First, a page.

The only thing necessary for the triumph of evil is for good men to do nothing -- Edmund Burke
Thursday, January 18, 2007
"If we wake up one morning to find that one of our great cities is a smoking ruin or that our children are dying by the million from some mysterious disease, the odds are that America's contempt for its leaders of both parties will know no bounds.
Something similar happened to Britain at the outset of World War II when the people woke up to discover that their leaders had blundered into a war which they were utterly unprepared to fight. Most of Britain's leaders were thoroughly discredited by the events leading up to the war, but there was one important exception. Winston Churchill had spent a decade warning that war was coming and urging his country to head it off or, failing that, to be ready. When war came, he was the logical person to lead the government."
First things first. The Fourth Amendment has no application where the government, during war, is intercepting enemy communications and the purpose is to prevent attacks on the United States by foreign enemies. That's what the Constitution provides, that's what the relevant circuit court decisions have held, and that's what our history demonstrates. The president's constitutional authority cannot be trumped by statute — or by the other branches. If FISA limits that authority, as some suggest, then it is unconstitutional. If Congress insists that the president comply with FISA in contravention of his constitutional authority, then Congress demands that the president violate the Constitution.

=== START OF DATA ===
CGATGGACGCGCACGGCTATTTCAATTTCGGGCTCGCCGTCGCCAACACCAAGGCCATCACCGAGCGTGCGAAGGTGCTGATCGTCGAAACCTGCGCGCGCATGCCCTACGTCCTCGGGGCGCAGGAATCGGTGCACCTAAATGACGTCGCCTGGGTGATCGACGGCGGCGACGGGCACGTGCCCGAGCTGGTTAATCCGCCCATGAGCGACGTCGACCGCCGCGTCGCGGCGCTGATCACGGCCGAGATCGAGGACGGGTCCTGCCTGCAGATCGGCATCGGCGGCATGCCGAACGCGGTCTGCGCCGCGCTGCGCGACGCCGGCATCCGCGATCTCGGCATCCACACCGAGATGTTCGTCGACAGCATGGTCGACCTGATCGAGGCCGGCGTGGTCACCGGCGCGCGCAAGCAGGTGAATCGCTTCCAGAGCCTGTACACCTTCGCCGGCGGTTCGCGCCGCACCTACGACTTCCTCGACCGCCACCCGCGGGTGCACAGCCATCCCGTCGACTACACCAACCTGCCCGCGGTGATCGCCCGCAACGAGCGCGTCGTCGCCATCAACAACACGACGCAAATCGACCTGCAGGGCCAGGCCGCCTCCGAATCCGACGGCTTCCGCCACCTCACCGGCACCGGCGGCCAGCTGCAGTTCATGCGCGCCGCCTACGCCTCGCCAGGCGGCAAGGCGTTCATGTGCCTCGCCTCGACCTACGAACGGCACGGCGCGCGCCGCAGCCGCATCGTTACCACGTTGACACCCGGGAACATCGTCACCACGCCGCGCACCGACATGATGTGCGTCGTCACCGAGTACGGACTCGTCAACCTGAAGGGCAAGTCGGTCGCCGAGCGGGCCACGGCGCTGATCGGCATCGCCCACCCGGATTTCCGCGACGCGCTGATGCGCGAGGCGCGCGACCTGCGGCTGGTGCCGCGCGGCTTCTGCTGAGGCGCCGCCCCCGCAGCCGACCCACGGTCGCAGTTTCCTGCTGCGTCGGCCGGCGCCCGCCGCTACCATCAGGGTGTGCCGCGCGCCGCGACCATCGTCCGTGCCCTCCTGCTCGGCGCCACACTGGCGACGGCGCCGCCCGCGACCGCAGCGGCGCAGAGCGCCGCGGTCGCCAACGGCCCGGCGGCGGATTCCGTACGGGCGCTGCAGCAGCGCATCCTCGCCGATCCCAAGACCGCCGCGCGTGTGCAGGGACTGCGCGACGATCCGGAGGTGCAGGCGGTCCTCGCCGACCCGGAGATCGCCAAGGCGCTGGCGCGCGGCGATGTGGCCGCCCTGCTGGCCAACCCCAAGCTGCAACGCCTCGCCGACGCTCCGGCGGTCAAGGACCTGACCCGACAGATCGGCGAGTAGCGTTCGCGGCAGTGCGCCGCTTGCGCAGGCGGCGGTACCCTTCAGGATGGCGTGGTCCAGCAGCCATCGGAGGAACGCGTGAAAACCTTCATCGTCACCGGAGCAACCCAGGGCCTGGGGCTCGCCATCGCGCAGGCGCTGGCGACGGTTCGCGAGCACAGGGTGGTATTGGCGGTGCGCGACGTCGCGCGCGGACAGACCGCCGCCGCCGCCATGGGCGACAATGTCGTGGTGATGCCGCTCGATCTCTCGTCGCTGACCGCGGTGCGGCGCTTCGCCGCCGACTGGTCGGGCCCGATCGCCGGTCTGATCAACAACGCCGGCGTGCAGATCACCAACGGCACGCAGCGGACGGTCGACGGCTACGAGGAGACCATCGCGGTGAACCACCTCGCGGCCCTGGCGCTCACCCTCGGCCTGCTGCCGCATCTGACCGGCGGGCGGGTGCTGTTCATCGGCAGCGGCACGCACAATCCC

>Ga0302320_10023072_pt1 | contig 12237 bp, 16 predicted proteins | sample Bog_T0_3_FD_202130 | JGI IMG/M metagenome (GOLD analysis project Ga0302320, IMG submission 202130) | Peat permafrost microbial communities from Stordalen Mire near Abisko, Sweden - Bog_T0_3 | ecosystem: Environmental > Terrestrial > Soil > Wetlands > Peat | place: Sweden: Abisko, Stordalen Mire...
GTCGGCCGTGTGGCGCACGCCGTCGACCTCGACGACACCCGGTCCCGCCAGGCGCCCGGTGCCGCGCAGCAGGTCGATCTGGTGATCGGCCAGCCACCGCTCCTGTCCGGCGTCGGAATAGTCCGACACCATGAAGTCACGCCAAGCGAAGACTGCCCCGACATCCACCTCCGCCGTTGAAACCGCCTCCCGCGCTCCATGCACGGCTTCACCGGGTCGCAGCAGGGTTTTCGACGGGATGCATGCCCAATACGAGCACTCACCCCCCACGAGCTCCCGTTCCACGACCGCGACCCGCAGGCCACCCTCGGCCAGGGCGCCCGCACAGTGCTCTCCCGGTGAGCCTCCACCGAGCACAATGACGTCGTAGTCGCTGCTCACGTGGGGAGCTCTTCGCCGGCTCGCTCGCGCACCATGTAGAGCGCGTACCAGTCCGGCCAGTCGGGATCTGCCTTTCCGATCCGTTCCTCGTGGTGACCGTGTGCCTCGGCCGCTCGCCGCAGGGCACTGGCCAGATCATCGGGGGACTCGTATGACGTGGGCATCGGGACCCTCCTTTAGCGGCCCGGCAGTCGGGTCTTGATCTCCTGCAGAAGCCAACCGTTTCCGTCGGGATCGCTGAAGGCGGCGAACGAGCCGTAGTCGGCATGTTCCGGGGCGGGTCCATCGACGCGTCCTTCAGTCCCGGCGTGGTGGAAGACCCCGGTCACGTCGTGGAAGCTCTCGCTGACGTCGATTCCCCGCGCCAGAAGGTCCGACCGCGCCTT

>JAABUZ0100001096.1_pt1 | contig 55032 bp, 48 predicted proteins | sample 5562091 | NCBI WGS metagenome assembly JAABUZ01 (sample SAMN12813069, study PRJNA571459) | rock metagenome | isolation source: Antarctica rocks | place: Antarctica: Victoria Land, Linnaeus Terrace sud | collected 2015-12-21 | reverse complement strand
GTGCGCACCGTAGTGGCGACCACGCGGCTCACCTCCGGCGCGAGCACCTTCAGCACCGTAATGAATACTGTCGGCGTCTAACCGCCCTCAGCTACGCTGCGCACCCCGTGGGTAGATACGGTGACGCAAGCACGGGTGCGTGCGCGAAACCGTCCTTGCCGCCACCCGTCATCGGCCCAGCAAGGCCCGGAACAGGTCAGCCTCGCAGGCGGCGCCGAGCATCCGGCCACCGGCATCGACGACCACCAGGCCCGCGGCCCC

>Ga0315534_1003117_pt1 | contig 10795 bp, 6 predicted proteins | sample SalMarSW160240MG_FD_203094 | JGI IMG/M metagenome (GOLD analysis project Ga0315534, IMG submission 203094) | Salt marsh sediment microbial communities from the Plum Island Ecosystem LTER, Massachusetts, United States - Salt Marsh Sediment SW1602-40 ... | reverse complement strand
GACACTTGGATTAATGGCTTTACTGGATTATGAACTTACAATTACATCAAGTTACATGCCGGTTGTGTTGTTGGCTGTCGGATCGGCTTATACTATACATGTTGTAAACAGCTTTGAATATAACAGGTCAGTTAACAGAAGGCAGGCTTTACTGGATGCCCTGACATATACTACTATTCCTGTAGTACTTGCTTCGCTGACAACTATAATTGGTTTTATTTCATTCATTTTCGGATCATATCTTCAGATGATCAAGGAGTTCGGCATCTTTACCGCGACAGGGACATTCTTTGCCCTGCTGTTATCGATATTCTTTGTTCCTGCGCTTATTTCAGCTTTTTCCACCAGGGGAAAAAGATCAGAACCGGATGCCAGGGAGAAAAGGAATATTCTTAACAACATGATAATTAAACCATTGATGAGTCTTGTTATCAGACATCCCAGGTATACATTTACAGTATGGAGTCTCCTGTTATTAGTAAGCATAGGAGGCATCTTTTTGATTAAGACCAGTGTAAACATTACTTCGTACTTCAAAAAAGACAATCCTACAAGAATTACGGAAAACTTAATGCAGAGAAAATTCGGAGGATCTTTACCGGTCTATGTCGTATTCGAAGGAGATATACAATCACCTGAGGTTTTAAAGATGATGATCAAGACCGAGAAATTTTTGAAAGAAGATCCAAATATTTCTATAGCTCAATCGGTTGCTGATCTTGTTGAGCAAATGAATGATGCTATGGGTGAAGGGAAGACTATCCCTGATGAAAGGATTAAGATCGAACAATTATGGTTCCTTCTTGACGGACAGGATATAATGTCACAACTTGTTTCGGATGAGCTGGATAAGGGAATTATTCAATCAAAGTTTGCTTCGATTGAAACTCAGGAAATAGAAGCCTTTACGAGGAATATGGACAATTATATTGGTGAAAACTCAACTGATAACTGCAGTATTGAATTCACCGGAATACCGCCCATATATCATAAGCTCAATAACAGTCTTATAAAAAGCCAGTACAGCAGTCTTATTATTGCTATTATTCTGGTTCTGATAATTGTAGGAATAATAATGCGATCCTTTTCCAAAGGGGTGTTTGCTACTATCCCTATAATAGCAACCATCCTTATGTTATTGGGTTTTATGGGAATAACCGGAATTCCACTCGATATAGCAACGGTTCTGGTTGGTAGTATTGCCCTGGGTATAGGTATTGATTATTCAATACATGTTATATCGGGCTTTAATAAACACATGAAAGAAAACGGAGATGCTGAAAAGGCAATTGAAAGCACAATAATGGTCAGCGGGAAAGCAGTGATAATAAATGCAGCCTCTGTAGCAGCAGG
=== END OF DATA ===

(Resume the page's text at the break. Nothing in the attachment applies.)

Levin doesn't suffer fools gladly on his radio show
"A group of young Toronto men were planning to harbour two Americans accused of terrorist activity and protect them by setting up an armed "Chechnya style resistance" in northern Ontario against law enforcement officials, a police informant who infiltrated the alleged local extremist cell said in a CBC news program."
"Both breaches happened in December 2006, according to the companies. While MoneyGram estimated that up to 79,000 customers may have been affected, TJX declined to mention the scope of its breach, but said that the unauthorized intruder accessed TJX's computer systems for its T.J. Maxx, Marshalls, HomeGoods and A.J. Wright stores in the U.S. and Puerto Rico, and its Winners and HomeSense stores in Canada."